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Modern Parenthood

Drug 'Molly': What parents need to know about drug slang

The drug 'Molly,' also known as ecstasy or MDMA, has become a popular conversation topic for teens wanting to appear 'in the know.' But drug slang can have this effect: When you talk the talk, others may expect you to walk the walk.

By Correspondent / September 5, 2013

The drug 'Molly' bears an innocuous name that may slip under parents' radar but comes with a deadly risk of overdose.

AP Photo/Nick Ut, File

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“Molly” isn’t your teen’s friend, but the drug that goes by that name may be a classmate or TV buddy, so it’s time to get to know the new killer on the block.

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Correspondent

Lisa Suhay, who has four sons at home in Norfolk, Va., is a children’s book author and founder of the Norfolk (Va.) Initiative for Chess Excellence (NICE) , a nonprofit organization serving at-risk youth via mentoring and teaching the game of chess for critical thinking and life strategies.

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Drug street names are to teen culture as drugs are to concert goers, addictive and potentially dangerous because they serve the dual function of marking our kids socially as both “cool” and open to trying drugs.

“Molly," slang for molecular, is the pure crystalline powder form of the popular club drug MDMA, which, in pill form, is known as ecstasy and is often mixed with other substances, such as caffeine,” according to USA Today.

The drug made headlines over the Labor Day weekend after New York's multiday Electric Zoo Festival (EZoo) was shut down because two young people died of suspected Molly overdoses, USA Today reported. A similar incident also took place at Boston’s House of Blues last week, another suspected Molly overdose death.

I have noticed that drug dealers appear to be getting smarter about what they name their products, which makes them blend more easily into conversation undetected.

Drug culture has saturated the lives of teens via mature shows like "Breaking Bad," which seems to have become a slang phrase generator of epic proportions. For example, my sons, ages 18 and 19 watched the AMC show Breaking Bad online and began making cultural references in front of our two younger boys, ages 14 and 9.

Teens of all ages watch shows and distill the words via a chemical process akin to a mental meth lab, taking away only the crystalized nuggets which they then pass around at school and other social settings.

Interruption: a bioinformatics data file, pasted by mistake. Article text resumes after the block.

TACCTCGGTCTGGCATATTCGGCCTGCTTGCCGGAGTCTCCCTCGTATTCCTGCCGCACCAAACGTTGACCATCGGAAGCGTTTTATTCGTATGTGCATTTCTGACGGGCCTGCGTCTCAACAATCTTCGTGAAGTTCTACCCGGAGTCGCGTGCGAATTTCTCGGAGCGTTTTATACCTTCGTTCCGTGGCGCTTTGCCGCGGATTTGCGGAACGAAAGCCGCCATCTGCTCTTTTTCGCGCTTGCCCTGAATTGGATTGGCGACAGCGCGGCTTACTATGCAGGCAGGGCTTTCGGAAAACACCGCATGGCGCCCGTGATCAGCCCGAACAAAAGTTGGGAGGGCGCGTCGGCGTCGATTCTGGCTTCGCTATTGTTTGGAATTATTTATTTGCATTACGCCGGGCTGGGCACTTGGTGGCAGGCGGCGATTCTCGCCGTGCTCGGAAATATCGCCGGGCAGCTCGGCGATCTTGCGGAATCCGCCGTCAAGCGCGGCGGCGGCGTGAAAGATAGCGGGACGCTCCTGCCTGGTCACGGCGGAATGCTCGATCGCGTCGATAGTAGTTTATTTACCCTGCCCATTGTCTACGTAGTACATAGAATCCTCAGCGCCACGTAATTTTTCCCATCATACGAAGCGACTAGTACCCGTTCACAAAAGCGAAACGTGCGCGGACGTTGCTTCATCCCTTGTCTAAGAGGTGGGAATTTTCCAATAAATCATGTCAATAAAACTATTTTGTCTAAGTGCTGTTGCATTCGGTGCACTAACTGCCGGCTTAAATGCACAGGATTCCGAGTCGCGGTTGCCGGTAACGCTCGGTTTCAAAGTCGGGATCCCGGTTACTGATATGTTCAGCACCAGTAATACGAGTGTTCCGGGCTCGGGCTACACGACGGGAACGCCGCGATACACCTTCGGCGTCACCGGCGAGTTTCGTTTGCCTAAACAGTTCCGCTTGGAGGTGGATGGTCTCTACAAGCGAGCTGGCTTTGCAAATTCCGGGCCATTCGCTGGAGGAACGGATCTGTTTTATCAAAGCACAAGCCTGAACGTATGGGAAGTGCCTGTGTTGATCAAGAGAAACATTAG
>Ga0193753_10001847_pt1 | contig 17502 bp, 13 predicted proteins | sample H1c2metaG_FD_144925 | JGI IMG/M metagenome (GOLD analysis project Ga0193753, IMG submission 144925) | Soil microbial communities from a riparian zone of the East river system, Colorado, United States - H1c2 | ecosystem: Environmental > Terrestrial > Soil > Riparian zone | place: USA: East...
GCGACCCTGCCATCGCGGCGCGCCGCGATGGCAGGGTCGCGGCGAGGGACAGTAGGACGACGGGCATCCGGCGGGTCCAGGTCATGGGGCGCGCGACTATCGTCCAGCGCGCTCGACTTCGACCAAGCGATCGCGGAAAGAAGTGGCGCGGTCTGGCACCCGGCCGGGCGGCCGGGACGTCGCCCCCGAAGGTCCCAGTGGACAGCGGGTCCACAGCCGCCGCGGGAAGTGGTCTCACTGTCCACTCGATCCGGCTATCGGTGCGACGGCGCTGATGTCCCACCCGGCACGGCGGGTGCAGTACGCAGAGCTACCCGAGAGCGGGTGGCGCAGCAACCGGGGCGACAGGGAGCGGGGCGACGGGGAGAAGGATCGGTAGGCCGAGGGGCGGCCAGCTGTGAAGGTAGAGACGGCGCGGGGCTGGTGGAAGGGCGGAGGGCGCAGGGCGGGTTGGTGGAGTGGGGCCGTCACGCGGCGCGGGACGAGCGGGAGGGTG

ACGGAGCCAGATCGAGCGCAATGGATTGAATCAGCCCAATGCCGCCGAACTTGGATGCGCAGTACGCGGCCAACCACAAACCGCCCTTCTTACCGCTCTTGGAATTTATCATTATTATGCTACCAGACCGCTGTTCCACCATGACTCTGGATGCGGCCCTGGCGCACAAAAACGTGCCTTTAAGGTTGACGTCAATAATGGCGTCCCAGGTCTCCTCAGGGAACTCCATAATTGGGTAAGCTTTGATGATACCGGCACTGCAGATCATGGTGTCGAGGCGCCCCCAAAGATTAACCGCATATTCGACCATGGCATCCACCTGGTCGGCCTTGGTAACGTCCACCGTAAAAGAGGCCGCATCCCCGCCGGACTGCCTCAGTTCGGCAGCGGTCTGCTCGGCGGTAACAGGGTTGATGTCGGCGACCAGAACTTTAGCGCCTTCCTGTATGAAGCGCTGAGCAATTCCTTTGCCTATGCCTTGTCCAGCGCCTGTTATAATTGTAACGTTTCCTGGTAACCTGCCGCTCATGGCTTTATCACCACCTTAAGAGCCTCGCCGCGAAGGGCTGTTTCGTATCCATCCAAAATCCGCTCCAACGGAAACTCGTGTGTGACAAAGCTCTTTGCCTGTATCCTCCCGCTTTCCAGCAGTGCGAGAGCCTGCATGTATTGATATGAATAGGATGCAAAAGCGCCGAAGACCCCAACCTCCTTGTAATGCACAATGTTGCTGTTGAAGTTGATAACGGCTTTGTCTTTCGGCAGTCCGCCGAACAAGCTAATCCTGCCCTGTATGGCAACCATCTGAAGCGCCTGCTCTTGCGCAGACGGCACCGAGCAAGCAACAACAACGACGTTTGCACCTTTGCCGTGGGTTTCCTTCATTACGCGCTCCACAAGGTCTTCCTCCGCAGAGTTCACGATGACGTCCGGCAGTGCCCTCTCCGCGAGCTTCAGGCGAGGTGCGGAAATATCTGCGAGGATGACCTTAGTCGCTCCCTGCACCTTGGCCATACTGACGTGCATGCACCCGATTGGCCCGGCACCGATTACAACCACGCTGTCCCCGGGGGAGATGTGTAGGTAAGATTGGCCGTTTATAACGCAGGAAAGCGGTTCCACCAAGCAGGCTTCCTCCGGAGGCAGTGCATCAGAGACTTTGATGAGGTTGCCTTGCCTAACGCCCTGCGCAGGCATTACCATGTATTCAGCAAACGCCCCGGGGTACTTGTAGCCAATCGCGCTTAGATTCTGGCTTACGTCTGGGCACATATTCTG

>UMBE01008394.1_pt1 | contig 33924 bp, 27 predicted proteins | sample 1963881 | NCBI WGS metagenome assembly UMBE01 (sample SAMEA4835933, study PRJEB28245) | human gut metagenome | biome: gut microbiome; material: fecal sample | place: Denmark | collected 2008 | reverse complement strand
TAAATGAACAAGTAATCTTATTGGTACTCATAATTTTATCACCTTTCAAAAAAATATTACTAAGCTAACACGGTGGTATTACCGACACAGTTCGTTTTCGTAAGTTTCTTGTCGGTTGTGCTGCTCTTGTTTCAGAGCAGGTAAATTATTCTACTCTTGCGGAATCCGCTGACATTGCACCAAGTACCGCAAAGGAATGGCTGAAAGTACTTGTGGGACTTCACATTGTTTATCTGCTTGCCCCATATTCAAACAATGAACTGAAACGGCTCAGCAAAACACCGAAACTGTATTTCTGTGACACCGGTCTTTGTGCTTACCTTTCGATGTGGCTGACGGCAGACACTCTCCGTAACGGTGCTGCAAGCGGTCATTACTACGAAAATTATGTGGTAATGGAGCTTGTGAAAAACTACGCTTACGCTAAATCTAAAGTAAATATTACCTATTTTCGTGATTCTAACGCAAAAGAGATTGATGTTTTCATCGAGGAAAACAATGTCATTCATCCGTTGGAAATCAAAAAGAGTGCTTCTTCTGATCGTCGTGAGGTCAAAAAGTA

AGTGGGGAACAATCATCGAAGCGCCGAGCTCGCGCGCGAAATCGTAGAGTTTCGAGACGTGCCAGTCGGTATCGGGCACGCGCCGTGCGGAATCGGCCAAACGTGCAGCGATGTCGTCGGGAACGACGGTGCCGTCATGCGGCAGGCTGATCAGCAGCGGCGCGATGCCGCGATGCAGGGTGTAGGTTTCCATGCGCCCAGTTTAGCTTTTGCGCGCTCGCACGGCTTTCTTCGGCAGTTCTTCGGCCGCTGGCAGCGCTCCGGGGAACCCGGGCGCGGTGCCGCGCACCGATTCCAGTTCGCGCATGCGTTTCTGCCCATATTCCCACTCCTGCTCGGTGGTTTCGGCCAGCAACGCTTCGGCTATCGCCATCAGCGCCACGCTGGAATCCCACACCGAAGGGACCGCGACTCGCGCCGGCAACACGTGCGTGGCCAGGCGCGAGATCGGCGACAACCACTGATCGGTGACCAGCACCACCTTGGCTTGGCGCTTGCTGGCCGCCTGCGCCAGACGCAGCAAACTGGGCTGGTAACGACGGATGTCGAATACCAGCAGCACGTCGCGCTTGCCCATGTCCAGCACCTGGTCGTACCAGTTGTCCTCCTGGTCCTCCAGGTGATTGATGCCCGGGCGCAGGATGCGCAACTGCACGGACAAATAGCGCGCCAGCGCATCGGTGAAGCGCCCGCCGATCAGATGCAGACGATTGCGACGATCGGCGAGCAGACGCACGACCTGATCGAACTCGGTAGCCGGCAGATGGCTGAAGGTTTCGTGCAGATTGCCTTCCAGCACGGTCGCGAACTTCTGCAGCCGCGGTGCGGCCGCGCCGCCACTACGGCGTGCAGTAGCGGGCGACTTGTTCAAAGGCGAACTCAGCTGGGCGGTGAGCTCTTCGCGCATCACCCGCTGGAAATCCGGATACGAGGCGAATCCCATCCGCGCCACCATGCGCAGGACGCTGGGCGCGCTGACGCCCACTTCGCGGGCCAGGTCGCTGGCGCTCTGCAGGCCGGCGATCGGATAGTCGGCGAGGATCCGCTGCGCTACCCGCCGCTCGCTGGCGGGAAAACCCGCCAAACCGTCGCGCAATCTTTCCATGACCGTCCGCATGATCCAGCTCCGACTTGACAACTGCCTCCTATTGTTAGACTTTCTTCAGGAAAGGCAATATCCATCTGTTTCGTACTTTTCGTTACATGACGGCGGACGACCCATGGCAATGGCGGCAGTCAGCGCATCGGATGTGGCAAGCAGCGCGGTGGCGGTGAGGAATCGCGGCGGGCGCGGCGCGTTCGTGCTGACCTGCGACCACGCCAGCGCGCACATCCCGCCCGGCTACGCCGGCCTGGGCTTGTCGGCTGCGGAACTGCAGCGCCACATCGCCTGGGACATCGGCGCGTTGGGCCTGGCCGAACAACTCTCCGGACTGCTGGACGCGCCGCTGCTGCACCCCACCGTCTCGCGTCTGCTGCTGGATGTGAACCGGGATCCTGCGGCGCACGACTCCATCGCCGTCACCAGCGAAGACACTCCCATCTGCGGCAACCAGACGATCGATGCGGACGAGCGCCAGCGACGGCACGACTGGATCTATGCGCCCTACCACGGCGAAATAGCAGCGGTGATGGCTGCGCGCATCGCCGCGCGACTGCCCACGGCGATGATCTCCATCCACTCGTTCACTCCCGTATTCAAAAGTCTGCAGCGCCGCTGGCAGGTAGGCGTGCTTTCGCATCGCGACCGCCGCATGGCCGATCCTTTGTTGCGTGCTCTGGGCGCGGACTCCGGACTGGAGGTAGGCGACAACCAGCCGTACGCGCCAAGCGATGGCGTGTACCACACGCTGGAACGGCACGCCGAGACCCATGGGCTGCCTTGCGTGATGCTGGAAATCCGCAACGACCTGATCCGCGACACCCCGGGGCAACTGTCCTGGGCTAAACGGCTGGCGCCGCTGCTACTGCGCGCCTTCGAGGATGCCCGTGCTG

For younger kids, speaking these buzz phrases earns "street cred" and acceptability for being privy to subject matter far beyond their life experiences.

However, when you talk the talk others may expect you to walk the walk.

A favorite saying quickly became the quote from "Breaking Bad" character Jesse Pinkman, a meth-head young adult who partners with his former high school chemistry teacher, Walter White, to producer crystal blue methamphetamine.

Jesse famously said in one episode, “We flipped a coin, OK? You and me. You and me! Coin flip is sacred!”

In teen-speak it became simply, “Coin flip is sacred!”

Then there’s the ever-popular line from the drug-addled character Badger: “Nazi zombies don't wanna eat ya just 'cause they're craving the protein. They do it 'cause, they do it 'cause they hate Americans, man. Talibans. They're the Talibans of the zombie world.”

Teen-takeaway is just, “Nazi zombies!” This is applied to anything viewed as bizarre or creepy in life. I suspect a healthy chunk of the Urban Dictionary is the result of "Breaking Bad."

Our whole household was saying “Coin flip is sacred” for months before I decoded the origin last Spring when another parent sent me a message that her kids referred to mine as “druggies” because of their phrases.

My sons returned from school to see me at the door with arms folded.

It’s amazing how many confessions this look can produce – who broke my headset, one son was late with a paper for school, but no drug revelations.

Then I told them about the other mom’s concern and they all went blank before they all erupted with responses.

“It’s from 'Breaking Bad'!” said Ian, 18, laughing. “You know, Walter White, Jesse, Badger?

“Seriously? You thought we’d be that insane,” said Avery who was scandalized by the accusation.

“I didn’t break anything!” wailed Quin, 9 who burst into tears. Later he would come to me and ask, “Can I watch the show the big boys were talking about, with the badgers?”

Then I watched the show, which I admit is both brilliantly written and addicting, but not to ever be watched by anyone under the age of 18.

At the end of the day it’s definitely a reminder to listen when our kids speak and do a bit of checking on where those buzz-phrases are coming from. We want our kids to speak themselves into being chemistry teachers, just not the Walter White variety.

Correction: An earlier version of this blog post incorrectly identified HBO as the network that airs 'Breaking Bad.' The show actually airs on AMC.

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